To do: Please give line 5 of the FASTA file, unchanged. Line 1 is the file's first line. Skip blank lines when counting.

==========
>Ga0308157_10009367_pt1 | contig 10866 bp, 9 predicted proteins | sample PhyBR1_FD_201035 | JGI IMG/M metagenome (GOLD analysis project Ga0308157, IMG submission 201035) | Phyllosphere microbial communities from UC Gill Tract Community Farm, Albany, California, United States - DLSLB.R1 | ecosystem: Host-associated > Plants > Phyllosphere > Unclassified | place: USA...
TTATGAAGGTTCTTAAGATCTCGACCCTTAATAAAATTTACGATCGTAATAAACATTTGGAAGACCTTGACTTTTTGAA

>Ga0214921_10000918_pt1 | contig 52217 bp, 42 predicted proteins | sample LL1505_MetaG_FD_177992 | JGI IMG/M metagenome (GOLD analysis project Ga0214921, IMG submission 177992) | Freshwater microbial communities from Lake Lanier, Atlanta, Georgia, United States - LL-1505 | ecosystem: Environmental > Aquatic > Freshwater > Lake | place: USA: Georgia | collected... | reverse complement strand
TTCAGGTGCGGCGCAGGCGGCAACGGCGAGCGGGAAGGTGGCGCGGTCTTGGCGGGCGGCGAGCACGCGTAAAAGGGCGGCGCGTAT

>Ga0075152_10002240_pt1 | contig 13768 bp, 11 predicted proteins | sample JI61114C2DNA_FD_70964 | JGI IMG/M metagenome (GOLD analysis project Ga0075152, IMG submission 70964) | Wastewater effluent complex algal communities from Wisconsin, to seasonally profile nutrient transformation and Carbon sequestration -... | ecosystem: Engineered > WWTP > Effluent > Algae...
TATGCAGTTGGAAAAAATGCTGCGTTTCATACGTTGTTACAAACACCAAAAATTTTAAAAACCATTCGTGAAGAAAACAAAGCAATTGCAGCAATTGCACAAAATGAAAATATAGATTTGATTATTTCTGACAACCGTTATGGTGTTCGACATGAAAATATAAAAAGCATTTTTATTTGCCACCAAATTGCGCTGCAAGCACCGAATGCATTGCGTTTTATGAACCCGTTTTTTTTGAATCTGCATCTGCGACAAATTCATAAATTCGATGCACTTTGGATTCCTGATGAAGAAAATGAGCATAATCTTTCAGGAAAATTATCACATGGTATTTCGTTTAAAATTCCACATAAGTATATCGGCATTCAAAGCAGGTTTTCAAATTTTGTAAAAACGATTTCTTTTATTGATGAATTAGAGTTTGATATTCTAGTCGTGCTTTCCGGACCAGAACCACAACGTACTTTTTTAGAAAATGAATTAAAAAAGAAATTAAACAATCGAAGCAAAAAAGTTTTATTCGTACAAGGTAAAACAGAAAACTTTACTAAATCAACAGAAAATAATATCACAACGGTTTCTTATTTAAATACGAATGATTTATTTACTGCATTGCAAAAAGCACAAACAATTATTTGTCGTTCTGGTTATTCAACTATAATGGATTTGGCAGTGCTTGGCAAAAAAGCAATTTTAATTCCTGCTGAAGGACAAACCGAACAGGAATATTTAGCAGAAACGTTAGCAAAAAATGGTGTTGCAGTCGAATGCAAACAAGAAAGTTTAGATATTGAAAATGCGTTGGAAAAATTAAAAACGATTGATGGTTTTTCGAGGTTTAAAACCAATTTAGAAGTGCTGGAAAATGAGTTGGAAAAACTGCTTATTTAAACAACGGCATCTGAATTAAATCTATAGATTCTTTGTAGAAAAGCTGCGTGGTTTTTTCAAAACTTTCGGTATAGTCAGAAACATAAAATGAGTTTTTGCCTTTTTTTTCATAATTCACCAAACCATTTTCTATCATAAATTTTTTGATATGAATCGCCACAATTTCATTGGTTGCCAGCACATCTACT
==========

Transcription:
>Ga0075152_10002240_pt1 | contig 13768 bp, 11 predicted proteins | sample JI61114C2DNA_FD_70964 | JGI IMG/M metagenome (GOLD analysis project Ga0075152, IMG submission 70964) | Wastewater effluent complex algal communities from Wisconsin, to seasonally profile nutrient transformation and Carbon sequestration -... | ecosystem: Engineered > WWTP > Effluent > Algae...